Then, Fultz’s agent, Raymond Brothers, informed the 76ers the guard wouldn’t play or practice until visiting a specialist Monday. Fultz will miss at least three games – against the Pelicans, Cavaliers and Nets.

76ers coach Brett Brown:

It’s kind of the first real sort of red-flag-type news.

This news about his shoulder, it did catch me off guard. But if it’s that real that he needs to go seek further consultation, then we support him. In my eyes, it’s not complicated. If that’s what it is, then we’ll support him.

76ers general manager Elton Brand:

We thought it was the regular bumps and bruises.

There’s nothing that we saw medically that didn’t allow him to play.

This yet another odd turn in a saga that already included plenty of contentiousness, animosity, rumors and cringe-worthy moments. At this point, it’s hard to be shocked by anything with Fultz.

It’s also hard to take the 76ers seriously when they suggest it seemed like business as usual. Fultz’s shot is disturbingly broken. There is clearly a problem. Maybe letting Fultz play without fretting over the issue was the right course, but how surprised can Philadelphia be that he took a more drastic measure?

Hopefully, the specialist helps Fultz identify and fix this issue.

Bulls’ Denzel Valentine likely to miss entire season

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Bulls wing Denzel Valentine has had a rough go of it.

A lottery pick two years ago, battled ankle injuries during his rookie year and underwent ankle surgery after the season. He stayed mostly healthy last year, but his season still ended early for knee surgery. Then, over the summer, he got torched in the Drew League by Frank “Nitty” Session, who questioned how Valentine was in the NBA:

And now…

Mark Strotman of NBC Sports Chicago:

Denzel Valentine was originally expected to miss one to two weeks after suffering a sprained ankle on the second day of training camp. One setback led to another, and on Monday the Bulls announced that the third year guard will undergo surgical reconstruction on that left ankle. He’ll miss four to six months, the team announced, effectively ending his season.

The long end of that timeline will keep Valentine sidelined the entire season. The short end would allow him to return late in the year, but with Chicago so dismal, there’s little incentive to rush him back.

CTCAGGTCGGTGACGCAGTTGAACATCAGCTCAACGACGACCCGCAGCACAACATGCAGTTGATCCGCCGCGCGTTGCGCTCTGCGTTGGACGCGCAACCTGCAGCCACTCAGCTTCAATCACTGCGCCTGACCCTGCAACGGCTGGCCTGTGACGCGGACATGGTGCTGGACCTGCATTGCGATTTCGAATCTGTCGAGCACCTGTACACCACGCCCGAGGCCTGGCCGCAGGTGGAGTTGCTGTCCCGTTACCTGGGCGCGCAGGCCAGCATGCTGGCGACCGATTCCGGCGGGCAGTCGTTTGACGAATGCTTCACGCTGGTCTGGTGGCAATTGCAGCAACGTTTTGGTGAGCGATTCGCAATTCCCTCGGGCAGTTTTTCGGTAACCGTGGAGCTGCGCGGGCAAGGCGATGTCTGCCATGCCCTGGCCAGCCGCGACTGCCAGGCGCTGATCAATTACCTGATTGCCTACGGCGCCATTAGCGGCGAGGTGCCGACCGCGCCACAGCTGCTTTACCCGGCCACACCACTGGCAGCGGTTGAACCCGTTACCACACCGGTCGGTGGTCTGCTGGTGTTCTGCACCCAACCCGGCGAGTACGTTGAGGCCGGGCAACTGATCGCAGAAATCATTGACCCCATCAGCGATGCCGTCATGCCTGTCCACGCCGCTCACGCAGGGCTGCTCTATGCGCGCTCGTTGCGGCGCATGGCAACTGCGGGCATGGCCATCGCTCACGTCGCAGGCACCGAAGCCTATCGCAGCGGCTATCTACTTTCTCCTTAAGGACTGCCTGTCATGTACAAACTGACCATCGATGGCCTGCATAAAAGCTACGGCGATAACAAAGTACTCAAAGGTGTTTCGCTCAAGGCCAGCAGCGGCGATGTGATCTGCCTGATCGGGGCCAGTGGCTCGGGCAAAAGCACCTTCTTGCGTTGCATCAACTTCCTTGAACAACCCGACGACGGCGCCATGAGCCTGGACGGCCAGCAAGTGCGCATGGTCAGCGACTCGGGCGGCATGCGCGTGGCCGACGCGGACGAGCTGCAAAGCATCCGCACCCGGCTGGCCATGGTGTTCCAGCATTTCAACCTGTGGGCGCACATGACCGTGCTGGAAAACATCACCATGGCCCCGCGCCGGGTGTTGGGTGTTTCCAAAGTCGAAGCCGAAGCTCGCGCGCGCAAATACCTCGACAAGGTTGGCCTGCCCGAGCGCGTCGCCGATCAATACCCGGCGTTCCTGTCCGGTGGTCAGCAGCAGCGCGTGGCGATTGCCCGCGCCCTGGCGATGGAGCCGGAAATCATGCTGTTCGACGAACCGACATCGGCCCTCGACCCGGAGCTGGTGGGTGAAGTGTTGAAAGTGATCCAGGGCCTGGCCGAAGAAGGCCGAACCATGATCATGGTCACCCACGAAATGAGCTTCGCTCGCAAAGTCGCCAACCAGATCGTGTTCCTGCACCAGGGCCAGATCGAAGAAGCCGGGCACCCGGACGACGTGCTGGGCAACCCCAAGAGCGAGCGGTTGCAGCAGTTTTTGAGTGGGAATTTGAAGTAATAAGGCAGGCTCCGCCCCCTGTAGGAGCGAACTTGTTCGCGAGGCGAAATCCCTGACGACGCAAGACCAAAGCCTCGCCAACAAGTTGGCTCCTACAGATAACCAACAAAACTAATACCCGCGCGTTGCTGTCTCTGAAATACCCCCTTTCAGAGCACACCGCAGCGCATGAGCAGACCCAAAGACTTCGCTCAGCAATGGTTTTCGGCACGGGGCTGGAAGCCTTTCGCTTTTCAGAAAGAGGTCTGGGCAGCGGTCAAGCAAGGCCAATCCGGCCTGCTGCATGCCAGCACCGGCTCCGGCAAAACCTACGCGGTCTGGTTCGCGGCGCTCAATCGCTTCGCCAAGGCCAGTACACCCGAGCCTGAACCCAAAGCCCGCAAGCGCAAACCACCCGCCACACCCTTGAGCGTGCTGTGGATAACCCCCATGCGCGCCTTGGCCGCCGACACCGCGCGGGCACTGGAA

Valentine is under contract next season, the final year of his rookie-scale deal. He might need to prove himself to make Nitty’s question still relevant.

Report: J.R. Smith and Cavaliers separating as they seek trade

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DETROIT – Yesterday – yesterday! – J.R. Smith explained why he didn’t leave the Cavaliers when, a few weeks ago, they pulled him from the rotation and gave him the offer to step away.

“I can’t do that to the city and the fans,” Smith said. “A lot of people have been backing me since I’ve been here. I feel like it’s been a new start since I came here. The way the fans embraced me, the way that I’ve embraced the city, my teammates, I can’t do that to them.”

But Smith also said Cleveland is tanking and reaffirmed his desire to be traded. That probably set wheels in motion.

Joe Vardon of The Athletic:

Smith – who’s guaranteed $18.59 million on a contract that will surely end after this season – carries negative trade value. The Cavs shouldn’t attach the sweetener necessary to dump him. They’re better off just paying him for now.

Because just $3.87 million of his $15.68 million salary for next season is guaranteed, Smith’s contract could prove useful in a trade.

If Smith would reduce his guarantee with a buyout, let him go. But Smith probably shouldn’t do that without a new job lined up.

So, the stalemate continues.

If everyone is happier apart, all the better. Smith wasn’t making a difference on the court for a team he correctly identified as tanking.